Bang goes your million pounds Q.

You have a point about religions stating things as fact David (unsure if spiritualism is a proper bona fide religion) but i would next hit on the TV evangelists which is another money making venture rather than organised religion which generally passes around a plate and holds fetes to raise money.

Anonymous said...


I knew you gonna say something like that. You see, he told me he didn't really have a middle name, but nobody knew, so he just told people he had one.

I asked him what name he used, but that was when I lost the connection... spirits are like that sometimes.


effay said...

Hey, sorry this doesn't relate to your post, but I really want to know how you made that Recent Comments feed. Let me know if you could. Thanks.

Lucy said...

effay - All the credit goes to iMuslim, her link is in my Bloggers i like links.

Q - That million pounds is not getting any closer to your bank account. His middle name was unusual so that's why i asked the mediums because if they did get it i would of fallen off my chair and probably joined a cult. Not that one in Texas though, those dresses were horrid.

Cody Bones said...

Not only the dresses Lucy, but I don't exactly see you abiding by the other rules for the women. I especially like the first rule which is to "Keep Sweet". I'm thinking that might be an issue for you. On the other hand, you could look at it like a quit smoking and drinking camp. A polygamist rehab, if you will.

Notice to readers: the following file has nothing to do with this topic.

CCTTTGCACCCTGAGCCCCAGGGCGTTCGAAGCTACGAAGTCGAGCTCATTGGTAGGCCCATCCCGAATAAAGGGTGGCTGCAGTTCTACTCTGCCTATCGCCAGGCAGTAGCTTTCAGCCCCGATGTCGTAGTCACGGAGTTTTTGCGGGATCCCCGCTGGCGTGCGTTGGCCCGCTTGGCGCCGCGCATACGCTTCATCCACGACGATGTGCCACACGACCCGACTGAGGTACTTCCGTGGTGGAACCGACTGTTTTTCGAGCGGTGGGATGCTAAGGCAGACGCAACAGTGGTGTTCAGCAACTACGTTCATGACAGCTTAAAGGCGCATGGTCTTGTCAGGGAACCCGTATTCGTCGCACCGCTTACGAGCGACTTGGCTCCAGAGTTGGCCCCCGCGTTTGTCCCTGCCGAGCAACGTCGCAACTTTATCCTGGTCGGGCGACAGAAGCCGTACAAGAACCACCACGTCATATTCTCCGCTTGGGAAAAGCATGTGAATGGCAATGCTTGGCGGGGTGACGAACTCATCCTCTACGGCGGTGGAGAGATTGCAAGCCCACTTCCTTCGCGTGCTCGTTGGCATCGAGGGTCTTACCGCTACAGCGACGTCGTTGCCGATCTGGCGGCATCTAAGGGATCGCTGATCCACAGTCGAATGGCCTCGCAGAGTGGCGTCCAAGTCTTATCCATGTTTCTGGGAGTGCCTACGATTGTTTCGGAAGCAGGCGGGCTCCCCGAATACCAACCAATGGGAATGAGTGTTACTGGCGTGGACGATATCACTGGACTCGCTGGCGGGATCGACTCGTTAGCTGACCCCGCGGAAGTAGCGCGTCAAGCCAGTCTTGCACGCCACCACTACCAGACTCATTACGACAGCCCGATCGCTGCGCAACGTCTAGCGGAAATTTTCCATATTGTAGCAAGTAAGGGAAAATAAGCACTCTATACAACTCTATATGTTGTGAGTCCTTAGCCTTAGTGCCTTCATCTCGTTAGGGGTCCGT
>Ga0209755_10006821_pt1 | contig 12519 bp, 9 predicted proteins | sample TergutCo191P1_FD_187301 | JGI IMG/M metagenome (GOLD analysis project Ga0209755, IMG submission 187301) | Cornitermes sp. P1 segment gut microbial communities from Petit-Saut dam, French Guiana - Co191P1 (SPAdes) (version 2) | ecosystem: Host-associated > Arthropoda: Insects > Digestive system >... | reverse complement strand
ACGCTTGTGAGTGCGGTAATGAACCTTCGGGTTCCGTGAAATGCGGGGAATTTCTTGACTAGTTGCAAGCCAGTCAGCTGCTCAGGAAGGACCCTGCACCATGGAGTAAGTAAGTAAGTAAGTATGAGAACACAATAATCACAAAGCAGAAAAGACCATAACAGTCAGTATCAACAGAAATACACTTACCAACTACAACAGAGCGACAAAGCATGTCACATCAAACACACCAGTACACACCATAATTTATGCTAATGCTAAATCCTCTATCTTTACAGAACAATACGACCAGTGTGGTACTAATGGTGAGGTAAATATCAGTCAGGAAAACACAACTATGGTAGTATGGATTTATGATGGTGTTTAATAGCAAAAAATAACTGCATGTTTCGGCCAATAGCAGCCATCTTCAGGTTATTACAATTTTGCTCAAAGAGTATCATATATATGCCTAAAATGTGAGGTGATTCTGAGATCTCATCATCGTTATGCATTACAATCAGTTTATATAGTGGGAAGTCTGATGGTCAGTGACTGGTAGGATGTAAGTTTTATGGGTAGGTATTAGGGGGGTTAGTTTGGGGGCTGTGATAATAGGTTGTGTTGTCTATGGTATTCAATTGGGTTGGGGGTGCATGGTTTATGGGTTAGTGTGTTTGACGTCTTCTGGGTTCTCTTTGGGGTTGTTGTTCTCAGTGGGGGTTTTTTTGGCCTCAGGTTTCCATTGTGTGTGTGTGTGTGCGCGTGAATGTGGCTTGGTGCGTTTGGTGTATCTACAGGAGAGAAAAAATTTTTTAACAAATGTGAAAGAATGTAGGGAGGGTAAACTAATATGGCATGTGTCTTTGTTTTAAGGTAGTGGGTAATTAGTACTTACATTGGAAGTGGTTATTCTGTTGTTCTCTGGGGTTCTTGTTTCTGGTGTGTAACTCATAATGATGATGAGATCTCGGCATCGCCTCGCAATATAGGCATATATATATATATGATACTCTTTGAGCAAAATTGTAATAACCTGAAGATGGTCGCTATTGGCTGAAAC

Anonymous said...


But how about the hairdos and the uni-brows?

Those people are doing the best they can, even if they are messed up. There are messed up people in lots of places. West Texas is sparsely populated, and it is also a place where people live and let live.

Those 2 factors attract some unusual people, in addition to some really good, Earthy, humble folks.

I don't really consider the situtation to be my business. I do believe that we are responsible for protecting those that cannot protect themselves - children, elderly, ill, the French (sorry, I couldn't resist the opportunity).

I don't see how more than a few of the children can come out of this setting without major problems.

Though I wonder why we take them from their parents when we won't take children from parents that live on welfare their whole lives, abuse drugs, prostitute for a living, etc.


ZenYenta said...

Psychics will survive changes in law because people want to believe. Back when they were "fortune tellers" there were many localities that outlawed them in the US. I'm not sure what the current statutes generally are but there are psychics who offer tarot and other types of readings set up all over the place. They might have to issue some type of disclaimer. The Psychic Hotlines had something in the commercials I saw that said it was for entertainment purposes only. Doesn't matter. If people want to believe a thing, then they're going to keep on believing it, regardless of disclaimers.

Lucy said...

Cody, you saying i'm not sweet?

Q - I did write a post about the Texas cult and the Russian cult as they ended about the same time and the Texan women all came out with perfect hair and all little house on the prarie and the Russians came out looking like, well, like they had spent 2 months living in a cave.
As sometimes happens, Mythbusters came on TV so i never finished it and the moment passed.

I agree Zenyenta and the disclaimers and just for entertainment is the way things seem to be heading here but i do think Cody's sentence in the first comment sums it up perfectly.

Jodie Kash said...

I KNEW you were gonna post this ;)

Cody Bones said...

Lucy, you are one of the sweetest bloggers I know, but I don't know if you can "keep sweet" while wearing a frontier dress, and being married to a sloped forehead polygamist. The mental picture, complete with cigarette is amusing though.

Lucy said...

A classy cigarette though cody, like Audrey Hepburn in that Breakfast at Tiffanys poster.